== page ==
History Notes II #02: C Soprano

History Notes II #02 : Soprano en Ut
The C soprano saxophone is a very rare and little-known instrument. It has its own identity, between the Bb soprano (to which it is closer in terms of range) and the Eb sopranino. Discover the history of its production with Douglas Pipher!

Today, we're going to talk about the production of a very rare type of selmer saxophone, the C Sopranos.

Many people aren't even aware that they were built, but there was a small number built in the 20s and early 30s, and then another batch produced in the 1950s.

Production should really be divided into two areas. One is what I call pre-archive. The existing Selmer archive records start at serial number 5,000. So any instrument built after that, I have a pretty good idea of the total numbers. Anything built before serial number 5,000, I have to estimate the production based on observations of existing models that I've seen.

Based on what I've seen, there appear to have been four small production batches built of C Sopranos. These would all be in the Model 22 range. Typical production batches for small production were six units each. So although I have only seen a handful, they indicate four batches, which suggest a total production of 24 units produced in the pre-archive era.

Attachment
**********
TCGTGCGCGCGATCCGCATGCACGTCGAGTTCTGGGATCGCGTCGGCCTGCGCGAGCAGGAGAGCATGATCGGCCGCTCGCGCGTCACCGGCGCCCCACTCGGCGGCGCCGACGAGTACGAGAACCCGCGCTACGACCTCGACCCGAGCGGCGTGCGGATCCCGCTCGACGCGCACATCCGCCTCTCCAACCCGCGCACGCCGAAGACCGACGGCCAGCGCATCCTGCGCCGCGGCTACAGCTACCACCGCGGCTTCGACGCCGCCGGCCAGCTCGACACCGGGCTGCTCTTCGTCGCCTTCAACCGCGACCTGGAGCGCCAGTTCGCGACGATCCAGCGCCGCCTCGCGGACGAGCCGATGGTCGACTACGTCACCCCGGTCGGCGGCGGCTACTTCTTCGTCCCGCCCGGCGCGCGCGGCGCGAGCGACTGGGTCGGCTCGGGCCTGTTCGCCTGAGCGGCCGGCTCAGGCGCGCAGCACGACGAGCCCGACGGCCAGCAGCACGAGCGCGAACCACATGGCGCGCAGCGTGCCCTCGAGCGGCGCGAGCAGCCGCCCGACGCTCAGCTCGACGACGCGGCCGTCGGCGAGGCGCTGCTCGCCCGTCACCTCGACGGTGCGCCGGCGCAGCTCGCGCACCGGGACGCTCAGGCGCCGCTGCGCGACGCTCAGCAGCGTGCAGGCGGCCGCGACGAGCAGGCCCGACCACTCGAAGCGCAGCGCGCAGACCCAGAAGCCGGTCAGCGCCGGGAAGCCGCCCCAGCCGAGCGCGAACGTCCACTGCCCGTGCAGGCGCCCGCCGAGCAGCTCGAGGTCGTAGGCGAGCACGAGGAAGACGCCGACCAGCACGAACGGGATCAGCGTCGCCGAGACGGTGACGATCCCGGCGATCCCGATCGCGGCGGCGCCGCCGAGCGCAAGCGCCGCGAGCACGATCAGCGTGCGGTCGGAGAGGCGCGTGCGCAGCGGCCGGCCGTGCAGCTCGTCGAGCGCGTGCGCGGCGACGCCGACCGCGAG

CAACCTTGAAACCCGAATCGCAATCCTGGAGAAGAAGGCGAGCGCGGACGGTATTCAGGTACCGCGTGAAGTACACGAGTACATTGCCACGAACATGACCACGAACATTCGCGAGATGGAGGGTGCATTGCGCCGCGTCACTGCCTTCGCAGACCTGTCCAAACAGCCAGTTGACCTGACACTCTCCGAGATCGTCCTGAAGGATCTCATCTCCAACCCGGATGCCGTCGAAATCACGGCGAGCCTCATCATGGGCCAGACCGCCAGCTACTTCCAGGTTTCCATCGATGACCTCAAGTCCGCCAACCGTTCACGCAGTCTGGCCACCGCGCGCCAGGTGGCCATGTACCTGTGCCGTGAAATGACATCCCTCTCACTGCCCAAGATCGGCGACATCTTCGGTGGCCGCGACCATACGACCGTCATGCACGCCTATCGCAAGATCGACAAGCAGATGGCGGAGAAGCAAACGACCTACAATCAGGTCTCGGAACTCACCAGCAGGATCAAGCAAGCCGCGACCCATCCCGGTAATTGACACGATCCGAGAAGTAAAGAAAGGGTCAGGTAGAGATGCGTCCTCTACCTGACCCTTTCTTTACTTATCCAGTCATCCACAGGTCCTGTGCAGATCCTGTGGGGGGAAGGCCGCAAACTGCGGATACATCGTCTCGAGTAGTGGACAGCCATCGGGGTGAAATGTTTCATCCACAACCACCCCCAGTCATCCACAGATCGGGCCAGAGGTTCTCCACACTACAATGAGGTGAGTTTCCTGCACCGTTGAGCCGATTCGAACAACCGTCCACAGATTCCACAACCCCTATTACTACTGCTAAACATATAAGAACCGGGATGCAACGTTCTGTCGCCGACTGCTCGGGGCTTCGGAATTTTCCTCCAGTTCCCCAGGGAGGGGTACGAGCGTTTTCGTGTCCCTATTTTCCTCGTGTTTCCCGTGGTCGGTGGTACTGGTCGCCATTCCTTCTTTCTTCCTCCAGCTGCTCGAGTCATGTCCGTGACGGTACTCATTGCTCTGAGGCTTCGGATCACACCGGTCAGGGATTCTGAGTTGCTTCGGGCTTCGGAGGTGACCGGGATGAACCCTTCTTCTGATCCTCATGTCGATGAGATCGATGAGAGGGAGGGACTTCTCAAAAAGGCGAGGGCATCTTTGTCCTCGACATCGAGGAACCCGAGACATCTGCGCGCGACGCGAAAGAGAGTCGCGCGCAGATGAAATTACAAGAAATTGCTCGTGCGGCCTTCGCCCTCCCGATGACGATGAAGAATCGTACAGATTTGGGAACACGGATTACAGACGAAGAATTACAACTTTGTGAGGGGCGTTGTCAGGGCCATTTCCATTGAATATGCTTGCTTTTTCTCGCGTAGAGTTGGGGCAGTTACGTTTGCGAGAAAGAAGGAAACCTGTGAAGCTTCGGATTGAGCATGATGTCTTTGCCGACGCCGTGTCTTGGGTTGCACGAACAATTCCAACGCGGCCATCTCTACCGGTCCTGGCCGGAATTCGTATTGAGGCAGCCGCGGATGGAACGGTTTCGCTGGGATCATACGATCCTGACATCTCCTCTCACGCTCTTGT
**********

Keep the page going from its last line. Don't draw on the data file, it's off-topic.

After serial number 5,000, there are another 30 instruments indicated. So it looks like there is a total of only about 54 C-Sopranos ever built.

Soprano in C SELMER

Why would production have been so small?

If we look at sale dates of the early batches of these C-Sopranos, a pattern becomes apparent very quickly. In the 7,000 serial number production batch, six instruments were produced. We would expect those to be sold in 1927 or 1928, but the sale dates reveal an interesting pattern.
Two were sold in 1927, one in 1936, one in 1944, and one in 1945. So it took 18 years to sell these six instruments.

The next batch in the 8,000 serial range is even more extreme. We would expect these instruments to be sold in 1928, but one was sold in 1945, four were sold in 1951, and one was sold in 1954. So if it takes that long to build the instruments, no new instruments are being built. Now, the sales that happened in the '50s indicate there must have been some small resurgence in interest. So one additional batch was produced in the '50s. These were all sold between 1955 and 1961, and that was it. Just 54 C-Sopranos built.

If we look at where these instruments are shipped, another pattern becomes evident. We have sales information for 22 of the 54 C-Sopranos. One was sold to the US, one to Argentina, and the rest were sold to Europe.

So how many C-Sopranos still exist of the total potential production of 54 units? Well, I have photos of 11 of them, so we know those are still around. If anybody out there knows of, owns, or sees a C-Sopranos, please get in touch with me. Every additional instrument will help bring more light to this most rare of selmer production.


Subscribe to our youtube channel so you don't miss any episodes
Listen to History Notes podcast